Victorian London - Entertainment and Recreation - Dancing - at Almack's


Oh! let me sing the "sprightly gallopade,"
Which seems so easy, but which is so hard,—
At least to dance it well. I do not mean
To romp it, as, alas! too often seen.
Well may mammas and chaperons then exclaim,
"Why, what a dance! ‘tis really quite a shame
To suffer it !" but no—I mean the elide,
With which the graceful Danischwild doth glide
So smoothly o’er the boards. Here let me tell
The sad mishaps, which Wednesday last befell
Some young aspirants for the "galoppe’s" fame,
At Almack’s ball—but whom? I must not name.
One round the room his partner safely bears,
While one his ancient war~cry thinks he hears—
"Charge, Chester! charge !" He did at such a pace,
(Against the ropes,) that falling on his face,
Quite stunned the hero lay upon the ground,
His hapless partner too, some gather round;
While murmurs from the lips of many a beau,
" Alas! that such a man should fall so low
But while the music in a lively strain
Strikes up, and dancing recommenced—again
It ceased, that two more might be raised
From the glib floor, which often they had praised
For being "smooth and slippery like glass."
Ah! little did they think how soon, alas!

‘Twould prove their saying—and before
The dancing ceased, upon that very floor
Another couple fell. Then, practise, beaux
Perhaps you may improve, perhaps—who knows?
Mind, ere you go again to Almack’s ball
To gallope well, like some, else not at all!

In reference to the above, the following lines were written, under the head of an


Ye spiteful tongues, who deem it well
To speak the luckless fate of those who fell
At Almack’s glitt’ring hall,—O! give their due
To all! and sing the triumph of the gallant two
Who fell, only triumphantly to rise,
Regardless of the smiles of gazing eyes.
No right, indeed, had envious lips to say,
"Upon the floor" the fallen C—st—r lay,
For lightly springing from the ground,
His trembling partner bearing round,
Again he braved the gallopade,
By all allowed to be so hard.
Not so the waltzers—they, (0 thoughtless crew
Along the slipp’ry boards their way pursue
Till careless of each other’s headlong course,
The couples meet wiTh stunning force— 
Their balance lost, down, down the foremost go!
Four prostrate lie! one luckless belle below!
Nor could their fallen spirits soar
Like some ! for they could dance no more!
And, C—st—r, had you staid to see their fall,
Well might you say,—" Waltz well! or not at all !"

The gallopade and the waltz are now the only things danced at the Almack’s balls. I have heard the question asked, why is it so? I have also, let me add, heard it said, in answer to the question, that it is because that if new dances were to be introduced, it would have the effect of "thinning the floor," inasmuch as noblemen and others could not "go through them." To be sure, there would remain another alternative: they might go again and get steps from their French dancing-masters; but that alternative would be a troublesome one, and the class of persons who frequent Almack’s like to be put to as little trouble as possible. The waltz, therefore, though so severely condemned by every person of moral feeling, and even by persons— witness Lord Byron—whose notions of morality are by no means strict, is the favourite dance at Almack’s.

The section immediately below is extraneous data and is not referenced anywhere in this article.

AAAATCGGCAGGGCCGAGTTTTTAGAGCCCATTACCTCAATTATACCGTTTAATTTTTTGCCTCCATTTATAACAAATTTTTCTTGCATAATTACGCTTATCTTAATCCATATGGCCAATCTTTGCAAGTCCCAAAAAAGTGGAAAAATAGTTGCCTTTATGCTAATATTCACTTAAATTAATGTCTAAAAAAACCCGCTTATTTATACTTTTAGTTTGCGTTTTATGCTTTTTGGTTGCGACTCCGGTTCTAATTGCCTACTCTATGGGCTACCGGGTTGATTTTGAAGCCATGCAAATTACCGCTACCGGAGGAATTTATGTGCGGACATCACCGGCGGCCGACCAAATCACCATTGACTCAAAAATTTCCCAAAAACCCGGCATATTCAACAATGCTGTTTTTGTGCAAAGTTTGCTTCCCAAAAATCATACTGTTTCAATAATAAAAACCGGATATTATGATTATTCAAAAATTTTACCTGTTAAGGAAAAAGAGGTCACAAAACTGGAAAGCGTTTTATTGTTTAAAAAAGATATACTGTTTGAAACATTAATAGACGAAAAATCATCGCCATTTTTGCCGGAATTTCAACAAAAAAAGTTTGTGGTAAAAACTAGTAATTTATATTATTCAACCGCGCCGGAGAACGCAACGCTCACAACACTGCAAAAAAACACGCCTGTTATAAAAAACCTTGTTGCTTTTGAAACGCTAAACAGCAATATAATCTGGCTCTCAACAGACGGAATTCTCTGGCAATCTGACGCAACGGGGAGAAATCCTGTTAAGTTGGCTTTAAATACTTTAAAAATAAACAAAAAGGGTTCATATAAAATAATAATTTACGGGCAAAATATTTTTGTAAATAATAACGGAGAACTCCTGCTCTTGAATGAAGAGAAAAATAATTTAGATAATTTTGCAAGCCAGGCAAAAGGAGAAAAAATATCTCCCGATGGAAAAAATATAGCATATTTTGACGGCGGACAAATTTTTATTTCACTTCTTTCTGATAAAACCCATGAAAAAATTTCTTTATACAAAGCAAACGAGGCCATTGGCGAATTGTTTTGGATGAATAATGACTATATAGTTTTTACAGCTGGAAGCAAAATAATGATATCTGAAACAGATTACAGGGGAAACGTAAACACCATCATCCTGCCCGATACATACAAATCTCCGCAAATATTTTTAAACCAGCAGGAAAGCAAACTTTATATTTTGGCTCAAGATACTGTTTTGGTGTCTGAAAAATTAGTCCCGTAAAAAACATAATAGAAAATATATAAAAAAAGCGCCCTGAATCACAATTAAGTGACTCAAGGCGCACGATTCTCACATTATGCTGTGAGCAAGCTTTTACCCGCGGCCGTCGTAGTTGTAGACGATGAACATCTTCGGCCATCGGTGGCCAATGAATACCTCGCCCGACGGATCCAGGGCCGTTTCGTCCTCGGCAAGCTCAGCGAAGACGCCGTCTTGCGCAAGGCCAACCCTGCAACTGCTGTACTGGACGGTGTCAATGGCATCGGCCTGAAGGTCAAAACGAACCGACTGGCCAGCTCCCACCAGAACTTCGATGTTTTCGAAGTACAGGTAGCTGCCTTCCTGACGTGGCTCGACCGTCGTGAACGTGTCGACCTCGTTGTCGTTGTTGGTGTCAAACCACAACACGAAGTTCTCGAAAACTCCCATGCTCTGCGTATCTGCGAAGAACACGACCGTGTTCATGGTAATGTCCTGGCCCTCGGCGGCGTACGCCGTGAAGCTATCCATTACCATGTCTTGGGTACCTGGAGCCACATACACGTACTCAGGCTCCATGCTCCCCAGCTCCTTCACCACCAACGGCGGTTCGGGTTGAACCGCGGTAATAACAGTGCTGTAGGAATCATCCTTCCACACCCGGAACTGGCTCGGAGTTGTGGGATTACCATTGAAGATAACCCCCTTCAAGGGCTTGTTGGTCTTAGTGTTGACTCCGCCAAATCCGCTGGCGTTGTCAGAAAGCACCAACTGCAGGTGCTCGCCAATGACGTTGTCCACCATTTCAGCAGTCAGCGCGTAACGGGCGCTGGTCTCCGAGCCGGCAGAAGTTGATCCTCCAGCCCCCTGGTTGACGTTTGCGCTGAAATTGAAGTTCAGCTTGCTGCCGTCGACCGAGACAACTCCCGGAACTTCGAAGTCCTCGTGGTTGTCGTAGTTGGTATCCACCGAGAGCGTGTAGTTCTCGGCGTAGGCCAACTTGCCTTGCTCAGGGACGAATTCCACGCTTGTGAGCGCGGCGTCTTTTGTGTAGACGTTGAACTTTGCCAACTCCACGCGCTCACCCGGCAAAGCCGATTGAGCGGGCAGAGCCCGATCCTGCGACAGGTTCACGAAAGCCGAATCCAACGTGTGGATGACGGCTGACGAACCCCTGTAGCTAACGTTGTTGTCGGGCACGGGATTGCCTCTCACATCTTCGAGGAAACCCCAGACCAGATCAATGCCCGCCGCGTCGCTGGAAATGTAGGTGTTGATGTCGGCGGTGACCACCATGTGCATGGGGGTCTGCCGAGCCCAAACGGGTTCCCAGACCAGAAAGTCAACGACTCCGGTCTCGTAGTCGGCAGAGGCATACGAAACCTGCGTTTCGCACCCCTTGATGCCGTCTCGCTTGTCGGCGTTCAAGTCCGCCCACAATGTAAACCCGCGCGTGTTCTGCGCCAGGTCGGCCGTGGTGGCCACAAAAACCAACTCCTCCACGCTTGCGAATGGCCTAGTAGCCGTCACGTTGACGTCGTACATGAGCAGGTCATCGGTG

James Grant, The Great Metropolis 1837

Almack's Balls ... generally commence in February and terminate in June. Admission to them is by tickets, obtainable only of the lady patronesses, of whom Mr. Willis, of the Thatched House Tavern, St. James's Street, has a list.

Mogg's New Picture of London and Visitor's Guide to it Sights, 1844

Almack's Balls - These truly select and elegant assemblies are held every Wednesday during the season at Willis's Rooms, King Street, St. James's Square, and are very numerously and fashionably attended. Willis's Rooms are a noble suite of apartments, capable of containing nearly 1,000 persons; they consist of a noble ball-room, card, and supper-rooms, that upon these occasions are all brilliantly lighted, and elegantly decorated. Almack's Balls are under the superintendence and direction of several ladies of distinction, styled Lady Patronesses; and no person is admitted but by their permission. This, of course, makes the admission extremely difficult, but at the same time renders the company very select. At Willis's Rooms, concerts, balls, and public dinners take place; but none of these have any connexion with Almack's.

Mogg's New Picture of London and Visitor's Guide to it Sights, 1844